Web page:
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Sunday, October 20, 2019

Invest like a hedge fund with one simple ETF


Date: Thursday, July 16, 2009
Author: Today's Financial News

The average investor has no shot at hedge-fund style strategies. It takes big money and a staff of gurus. But ProShares is trying to change all of that with the introduction of its latest ETF. Did it get the job done?

By Andrew Snyder, TodaysFinancialNews.com

Baltimore – (TFN): Even with the current economic calamity rightly or wrongly blamed on the world’s ever-leveraged derivatives market, plenty of investors are tossing their money into exotic strategies once used solely by the spreadsheet magicians working in the back offices of Wall Street hedge funds.

While long-short strategies are considered far from exotic in today’s world of default swaps, pooled securities and derivatives of derivatives, it is only recently that the average Joe-the-Investor can get his hands on a ready-mix fund designed to mimic the popular leveraged strategy.

Leave it to ProShares to offer an ETF and make it even easier.

With the popular ETF manager releasing an ETF yesterday, the ProShares Credit Suisse 130/30 ETF (NYSE:CSM), designed to copy the action of the Credit Suisse 130/30 Large-Cap Index, investors are renewing their interest in long-short strategies.

If you are not familiar with a 130/30 strategy or any of its variants, it is a fairly simple concept.

Let’s say an investor  has $1,000. He uses the money to go long on $1,000 worth of stock. Meanwhile, he shorts $300 worth of stock (30%) and uses the proceeds to go long on even more stock.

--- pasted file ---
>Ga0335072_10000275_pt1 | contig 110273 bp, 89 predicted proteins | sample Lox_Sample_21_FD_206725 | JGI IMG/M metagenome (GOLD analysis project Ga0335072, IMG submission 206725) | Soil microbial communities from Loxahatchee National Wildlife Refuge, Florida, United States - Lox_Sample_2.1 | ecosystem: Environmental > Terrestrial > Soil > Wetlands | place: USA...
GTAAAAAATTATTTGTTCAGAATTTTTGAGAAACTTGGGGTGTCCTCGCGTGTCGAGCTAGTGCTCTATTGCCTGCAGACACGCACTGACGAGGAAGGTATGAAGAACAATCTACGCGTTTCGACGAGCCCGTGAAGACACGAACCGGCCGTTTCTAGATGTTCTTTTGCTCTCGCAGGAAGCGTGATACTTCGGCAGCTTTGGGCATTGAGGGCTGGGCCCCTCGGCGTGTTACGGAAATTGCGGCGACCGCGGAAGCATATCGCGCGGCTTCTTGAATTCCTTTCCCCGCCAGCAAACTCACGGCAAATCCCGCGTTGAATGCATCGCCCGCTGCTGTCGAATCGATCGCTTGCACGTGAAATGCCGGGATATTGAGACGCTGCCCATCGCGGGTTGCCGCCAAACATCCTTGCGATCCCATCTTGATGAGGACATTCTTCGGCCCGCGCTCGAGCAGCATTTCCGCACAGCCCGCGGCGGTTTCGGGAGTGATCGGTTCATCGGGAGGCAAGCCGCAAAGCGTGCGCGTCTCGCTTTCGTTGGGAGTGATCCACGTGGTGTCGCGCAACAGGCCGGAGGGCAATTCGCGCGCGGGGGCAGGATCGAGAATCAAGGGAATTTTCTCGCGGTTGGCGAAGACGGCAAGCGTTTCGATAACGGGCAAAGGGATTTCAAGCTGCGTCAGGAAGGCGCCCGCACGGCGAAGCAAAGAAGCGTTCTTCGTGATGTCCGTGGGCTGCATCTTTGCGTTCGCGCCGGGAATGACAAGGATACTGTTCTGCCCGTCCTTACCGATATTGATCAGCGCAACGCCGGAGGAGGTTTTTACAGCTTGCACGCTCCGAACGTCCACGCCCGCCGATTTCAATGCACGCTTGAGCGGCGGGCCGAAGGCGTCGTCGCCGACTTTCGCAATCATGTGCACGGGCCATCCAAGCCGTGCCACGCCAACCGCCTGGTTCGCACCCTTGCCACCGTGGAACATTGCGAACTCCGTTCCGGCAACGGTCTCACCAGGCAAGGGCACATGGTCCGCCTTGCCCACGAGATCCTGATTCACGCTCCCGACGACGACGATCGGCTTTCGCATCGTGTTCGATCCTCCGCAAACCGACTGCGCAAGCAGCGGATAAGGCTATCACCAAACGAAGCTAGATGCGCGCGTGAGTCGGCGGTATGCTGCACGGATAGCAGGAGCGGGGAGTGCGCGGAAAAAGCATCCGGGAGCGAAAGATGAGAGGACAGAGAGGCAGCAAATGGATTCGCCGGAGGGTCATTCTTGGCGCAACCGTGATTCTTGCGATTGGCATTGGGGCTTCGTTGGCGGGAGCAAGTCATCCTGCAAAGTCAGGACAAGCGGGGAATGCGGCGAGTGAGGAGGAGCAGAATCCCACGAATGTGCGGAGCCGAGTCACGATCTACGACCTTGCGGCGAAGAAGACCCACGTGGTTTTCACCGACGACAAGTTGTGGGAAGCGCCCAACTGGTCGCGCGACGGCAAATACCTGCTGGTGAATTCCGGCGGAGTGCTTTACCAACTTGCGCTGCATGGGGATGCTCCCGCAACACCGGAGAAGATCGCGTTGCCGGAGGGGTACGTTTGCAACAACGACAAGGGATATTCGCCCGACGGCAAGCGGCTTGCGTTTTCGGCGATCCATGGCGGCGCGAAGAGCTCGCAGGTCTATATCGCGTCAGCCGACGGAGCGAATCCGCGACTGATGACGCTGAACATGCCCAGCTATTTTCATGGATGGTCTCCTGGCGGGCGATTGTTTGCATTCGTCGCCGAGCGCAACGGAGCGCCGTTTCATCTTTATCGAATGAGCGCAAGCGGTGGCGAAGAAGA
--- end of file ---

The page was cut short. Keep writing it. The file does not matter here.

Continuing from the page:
In other words, the investor is long 130% of his initial investment and short 30%.

It is a good strategy… as long as it works.

Cannot afford mistakes

Make the right moves and long-short investors will easily use the leverage created by the short sales to outgun the markets.

But make just a single miscalculation or get a correlation wrong and the whole thing could come crumbling down. As always, short investors need to know their risks.

Like so many popular ETFs (the slew of leveraged inverse funds come to mind), adequately mirroring an index sounds easy but is quite difficult in practice.

Investors have things like management fees to worry about, liquidity and in the case of the newest ETF, finding an effective way to short 30% of the funds ever-changing assets.

In this case, ProShares appears to have entered a swap agreement.

That fact immediately piques my attention. With one entity directly betting against ProShares’ short stake, it opens the door to manipulation, even if ever so slightly. We have all heard the boiler room tales over the past eight months.

When done carefully, as proved by so many hedge funds, a 130/30 strategy can lead to market-beating profits. But the “proprietary” method of determining what to short and what to go long on had better be sound.

It is important to remember ProShares is, first and foremost, looking for a profit. With a management fee of almost 1% on this one, it likely has a winner on its hands.

Investors need to look at that figure and realize they are already a step behind the benchmarks they are trying to beat.

This ETF will have its time to outshine the broad market. It will come when Wall Street finally agrees on what direction the nation’s economy is headed.

While volatility remains high and correlations stand the possibility of falling apart nearly as quickly as they did last fall, an investment as delicate as a long-short strategy creates more risk than it eliminates.

This one will be interesting to watch.